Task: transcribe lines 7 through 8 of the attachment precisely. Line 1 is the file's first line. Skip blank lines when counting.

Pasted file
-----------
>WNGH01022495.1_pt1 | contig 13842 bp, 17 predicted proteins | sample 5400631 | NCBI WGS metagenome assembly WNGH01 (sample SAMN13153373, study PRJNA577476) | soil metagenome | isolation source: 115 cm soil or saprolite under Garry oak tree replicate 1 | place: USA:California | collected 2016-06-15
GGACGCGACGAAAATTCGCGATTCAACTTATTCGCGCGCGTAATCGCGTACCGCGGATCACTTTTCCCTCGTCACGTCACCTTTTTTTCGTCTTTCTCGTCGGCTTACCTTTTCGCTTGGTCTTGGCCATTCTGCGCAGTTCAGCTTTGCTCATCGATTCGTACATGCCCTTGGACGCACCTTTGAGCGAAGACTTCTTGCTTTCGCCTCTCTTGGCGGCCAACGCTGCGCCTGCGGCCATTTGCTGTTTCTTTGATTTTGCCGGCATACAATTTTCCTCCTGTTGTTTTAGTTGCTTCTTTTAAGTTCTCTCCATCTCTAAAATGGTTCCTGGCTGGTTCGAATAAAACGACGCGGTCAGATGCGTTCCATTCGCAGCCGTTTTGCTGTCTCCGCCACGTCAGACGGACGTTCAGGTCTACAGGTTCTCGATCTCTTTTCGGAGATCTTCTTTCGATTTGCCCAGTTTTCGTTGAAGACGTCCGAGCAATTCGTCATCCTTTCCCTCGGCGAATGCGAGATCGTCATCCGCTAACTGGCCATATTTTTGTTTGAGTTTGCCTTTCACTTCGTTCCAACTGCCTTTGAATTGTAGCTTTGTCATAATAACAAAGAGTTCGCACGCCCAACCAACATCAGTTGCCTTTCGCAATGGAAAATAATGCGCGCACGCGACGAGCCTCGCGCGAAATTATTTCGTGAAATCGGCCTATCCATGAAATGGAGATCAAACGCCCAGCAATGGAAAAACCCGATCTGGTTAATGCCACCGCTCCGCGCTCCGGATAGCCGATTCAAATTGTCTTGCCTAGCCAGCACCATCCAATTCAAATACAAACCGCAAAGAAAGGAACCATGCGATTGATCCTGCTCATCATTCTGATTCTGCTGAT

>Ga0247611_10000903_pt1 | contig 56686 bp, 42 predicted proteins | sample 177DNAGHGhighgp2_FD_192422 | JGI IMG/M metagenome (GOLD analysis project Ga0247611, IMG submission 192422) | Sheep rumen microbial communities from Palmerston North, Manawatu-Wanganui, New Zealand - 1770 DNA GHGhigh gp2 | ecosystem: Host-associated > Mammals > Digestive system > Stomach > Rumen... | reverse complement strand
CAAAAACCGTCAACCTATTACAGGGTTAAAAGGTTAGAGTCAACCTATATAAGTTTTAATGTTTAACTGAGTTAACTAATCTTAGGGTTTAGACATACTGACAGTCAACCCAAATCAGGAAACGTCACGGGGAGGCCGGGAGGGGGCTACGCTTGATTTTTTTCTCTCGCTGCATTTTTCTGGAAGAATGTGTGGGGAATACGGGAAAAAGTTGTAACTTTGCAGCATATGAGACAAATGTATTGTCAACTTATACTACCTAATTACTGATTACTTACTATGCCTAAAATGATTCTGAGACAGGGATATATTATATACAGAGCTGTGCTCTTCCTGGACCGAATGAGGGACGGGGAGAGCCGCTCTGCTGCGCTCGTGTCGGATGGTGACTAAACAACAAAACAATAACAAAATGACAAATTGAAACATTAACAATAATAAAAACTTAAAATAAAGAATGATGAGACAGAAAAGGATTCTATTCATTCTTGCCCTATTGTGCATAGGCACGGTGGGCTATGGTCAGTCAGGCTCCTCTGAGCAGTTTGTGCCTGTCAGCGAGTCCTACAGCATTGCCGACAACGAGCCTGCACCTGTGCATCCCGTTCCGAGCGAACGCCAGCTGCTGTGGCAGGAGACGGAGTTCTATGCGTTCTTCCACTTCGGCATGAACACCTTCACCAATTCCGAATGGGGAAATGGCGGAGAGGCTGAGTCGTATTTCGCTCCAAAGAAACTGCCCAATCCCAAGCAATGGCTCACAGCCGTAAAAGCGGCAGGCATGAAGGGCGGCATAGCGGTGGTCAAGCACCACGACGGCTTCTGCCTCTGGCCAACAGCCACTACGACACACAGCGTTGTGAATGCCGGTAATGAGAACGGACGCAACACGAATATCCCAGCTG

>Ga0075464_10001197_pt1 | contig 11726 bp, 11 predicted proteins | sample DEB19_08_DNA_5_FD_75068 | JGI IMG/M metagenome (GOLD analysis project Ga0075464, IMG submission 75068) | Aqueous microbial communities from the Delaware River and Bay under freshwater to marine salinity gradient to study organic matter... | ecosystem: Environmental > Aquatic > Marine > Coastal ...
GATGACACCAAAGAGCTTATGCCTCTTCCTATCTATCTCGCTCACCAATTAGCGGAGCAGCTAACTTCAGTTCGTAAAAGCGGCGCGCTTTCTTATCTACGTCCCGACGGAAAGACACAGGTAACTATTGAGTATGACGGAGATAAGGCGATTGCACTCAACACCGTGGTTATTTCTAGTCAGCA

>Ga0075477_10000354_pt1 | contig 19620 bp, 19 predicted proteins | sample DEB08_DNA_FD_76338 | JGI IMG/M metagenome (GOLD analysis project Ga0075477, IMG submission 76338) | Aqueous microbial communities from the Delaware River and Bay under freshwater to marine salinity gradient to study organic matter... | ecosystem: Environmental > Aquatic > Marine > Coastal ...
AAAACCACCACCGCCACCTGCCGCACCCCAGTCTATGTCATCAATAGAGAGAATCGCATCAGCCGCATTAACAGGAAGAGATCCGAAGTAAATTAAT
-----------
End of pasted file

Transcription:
>Ga0075477_10000354_pt1 | contig 19620 bp, 19 predicted proteins | sample DEB08_DNA_FD_76338 | JGI IMG/M metagenome (GOLD analysis project Ga0075477, IMG submission 76338) | Aqueous microbial communities from the Delaware River and Bay under freshwater to marine salinity gradient to study organic matter... | ecosystem: Environmental > Aquatic > Marine > Coastal ...
AAAACCACCACCGCCACCTGCCGCACCCCAGTCTATGTCATCAATAGAGAGAATCGCATCAGCCGCATTAACAGGAAGAGATCCGAAGTAAATTAAT